Cats have a reputation for being independent and self-sufficient creatures, but like all pets, they can get sick. As a cat owner, it’s important to be aware of the signs that your pet might be unwell and what options you have to keep them happy and healthy. If you become aware of any of the following signs in your cat, take notice.
If your cat suddenly stops eating or begins eating more than usual, it can be a sign that something is wrong. Possible reasons may be dental issues, digestive issues, or even something more serious like cancer. For example, dental issues can make it painful for a cat to eat hard food, causing them to lose their appetite. On the other hand, if your cat is eating much more than normal, it could be a sign of endocrine dysfunction. Or in some cases, like gastrointestinal problems such as inflammatory bowel disease, there can be both over-eating and under-eating at different stages of illness.
Abnormal hiding is a tell-tail sign your cat isn’t feeling well. Changes in activity levels, i.e. if your cat becomes more lethargic or less active than usual, is another sign that something is off. Cats who are feeling pain or discomfort may sleep more, move less, and be less interested in play or interaction with their owners. Additionally, if your cat becomes more vocal or start displaying aggression, it could be an indication of an underlying health problem. Cats will exhibit these changes in behavior to express their discomfort and/or pain.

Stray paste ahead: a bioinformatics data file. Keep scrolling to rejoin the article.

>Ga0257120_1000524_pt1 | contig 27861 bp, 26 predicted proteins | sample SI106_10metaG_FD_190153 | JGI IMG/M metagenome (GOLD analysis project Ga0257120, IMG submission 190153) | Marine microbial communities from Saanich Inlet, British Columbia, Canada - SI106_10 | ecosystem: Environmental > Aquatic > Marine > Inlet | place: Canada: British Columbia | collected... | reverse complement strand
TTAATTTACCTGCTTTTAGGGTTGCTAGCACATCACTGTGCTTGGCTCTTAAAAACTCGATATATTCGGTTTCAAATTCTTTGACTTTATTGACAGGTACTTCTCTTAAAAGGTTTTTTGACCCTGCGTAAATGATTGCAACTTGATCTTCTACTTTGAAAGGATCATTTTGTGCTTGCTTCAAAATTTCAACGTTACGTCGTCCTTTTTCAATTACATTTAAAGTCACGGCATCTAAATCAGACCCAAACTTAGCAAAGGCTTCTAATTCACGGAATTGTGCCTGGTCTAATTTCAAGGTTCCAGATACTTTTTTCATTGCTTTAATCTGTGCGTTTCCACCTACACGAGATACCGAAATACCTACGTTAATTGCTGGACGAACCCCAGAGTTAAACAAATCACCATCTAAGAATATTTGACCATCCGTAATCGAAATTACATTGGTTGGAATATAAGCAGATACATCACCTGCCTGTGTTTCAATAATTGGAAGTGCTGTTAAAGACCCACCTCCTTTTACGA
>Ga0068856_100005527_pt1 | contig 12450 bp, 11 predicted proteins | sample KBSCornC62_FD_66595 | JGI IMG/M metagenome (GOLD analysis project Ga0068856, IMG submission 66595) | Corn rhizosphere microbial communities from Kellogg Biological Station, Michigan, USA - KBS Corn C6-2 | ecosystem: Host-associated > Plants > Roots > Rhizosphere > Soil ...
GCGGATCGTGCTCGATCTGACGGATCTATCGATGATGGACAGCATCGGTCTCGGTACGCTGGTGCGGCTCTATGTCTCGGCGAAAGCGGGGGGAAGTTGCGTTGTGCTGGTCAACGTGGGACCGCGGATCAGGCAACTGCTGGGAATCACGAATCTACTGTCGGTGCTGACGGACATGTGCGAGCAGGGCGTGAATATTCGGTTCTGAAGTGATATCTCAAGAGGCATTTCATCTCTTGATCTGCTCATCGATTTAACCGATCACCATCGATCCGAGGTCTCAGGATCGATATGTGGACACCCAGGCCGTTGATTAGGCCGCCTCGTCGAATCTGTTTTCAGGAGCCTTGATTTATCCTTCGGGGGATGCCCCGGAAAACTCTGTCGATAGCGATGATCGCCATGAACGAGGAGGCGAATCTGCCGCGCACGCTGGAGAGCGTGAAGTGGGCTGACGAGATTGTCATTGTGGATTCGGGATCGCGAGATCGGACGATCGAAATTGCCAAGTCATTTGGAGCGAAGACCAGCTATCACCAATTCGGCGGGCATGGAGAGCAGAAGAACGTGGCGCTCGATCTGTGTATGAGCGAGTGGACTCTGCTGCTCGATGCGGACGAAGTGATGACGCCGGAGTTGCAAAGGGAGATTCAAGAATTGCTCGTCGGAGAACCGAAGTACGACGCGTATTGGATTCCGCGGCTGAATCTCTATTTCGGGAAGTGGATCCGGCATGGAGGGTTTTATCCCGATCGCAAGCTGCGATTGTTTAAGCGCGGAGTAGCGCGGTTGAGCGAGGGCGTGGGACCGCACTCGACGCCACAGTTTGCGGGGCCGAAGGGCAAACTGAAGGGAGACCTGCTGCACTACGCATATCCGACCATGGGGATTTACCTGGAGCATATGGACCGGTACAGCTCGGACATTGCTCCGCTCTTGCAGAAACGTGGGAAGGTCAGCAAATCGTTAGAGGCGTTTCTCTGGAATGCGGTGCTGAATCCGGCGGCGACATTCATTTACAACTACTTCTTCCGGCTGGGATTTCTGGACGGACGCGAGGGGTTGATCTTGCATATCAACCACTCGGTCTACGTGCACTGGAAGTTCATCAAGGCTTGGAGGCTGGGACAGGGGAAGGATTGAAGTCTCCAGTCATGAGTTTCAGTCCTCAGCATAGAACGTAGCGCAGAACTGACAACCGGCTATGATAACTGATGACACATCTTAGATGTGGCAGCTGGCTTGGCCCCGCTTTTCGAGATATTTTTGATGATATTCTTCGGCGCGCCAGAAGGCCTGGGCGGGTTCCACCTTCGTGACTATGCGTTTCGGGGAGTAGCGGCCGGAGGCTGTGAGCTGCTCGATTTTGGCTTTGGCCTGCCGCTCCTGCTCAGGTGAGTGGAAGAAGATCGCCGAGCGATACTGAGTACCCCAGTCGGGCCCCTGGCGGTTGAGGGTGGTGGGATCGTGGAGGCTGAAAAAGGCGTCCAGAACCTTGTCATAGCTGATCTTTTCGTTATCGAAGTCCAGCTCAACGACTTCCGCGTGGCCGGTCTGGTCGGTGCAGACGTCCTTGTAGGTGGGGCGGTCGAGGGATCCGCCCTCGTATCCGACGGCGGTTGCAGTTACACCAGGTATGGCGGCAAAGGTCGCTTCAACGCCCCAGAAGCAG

Cats are fastidious groomers, so if you notice your cat has stopped grooming itself or has a matted coat, it could indicate they’re feeling ill. Cats who are sick may not have the energy or motivation to groom themselves, leading to a dirty and matted coat.
If your cat starts to urinate or defecate outside of the litter box, it could be a sign of a urinary tract infection or another health issue. Cats with urinary tract infections may associate the litter box with pain, leading to an avoidance of the box. Additionally, if a cat has a gastrointestinal issue, it may cause them to have diarrhea or constipation, which can also lead to an aversion to the litter box.
If you notice any lumps, bumps, or changes in your cat’s coat, such as hair loss, it could be a sign of a serious health problem. This can indicate a more serious condition such as cancer, and it’s a good idea to have your cat examined by your veterinarian as soon as possible.
It is important to note that these signs can be caused by many different things and in some cases, it may be something minor. Introducing a new pet into the home or a change of environment may cause your cat’s behavior to change temporarily. However, if you notice a change in appetite, behavior, grooming, habits, or appearance, it’s better to be on the safe side and consult with your veterinarian about your cat’s health.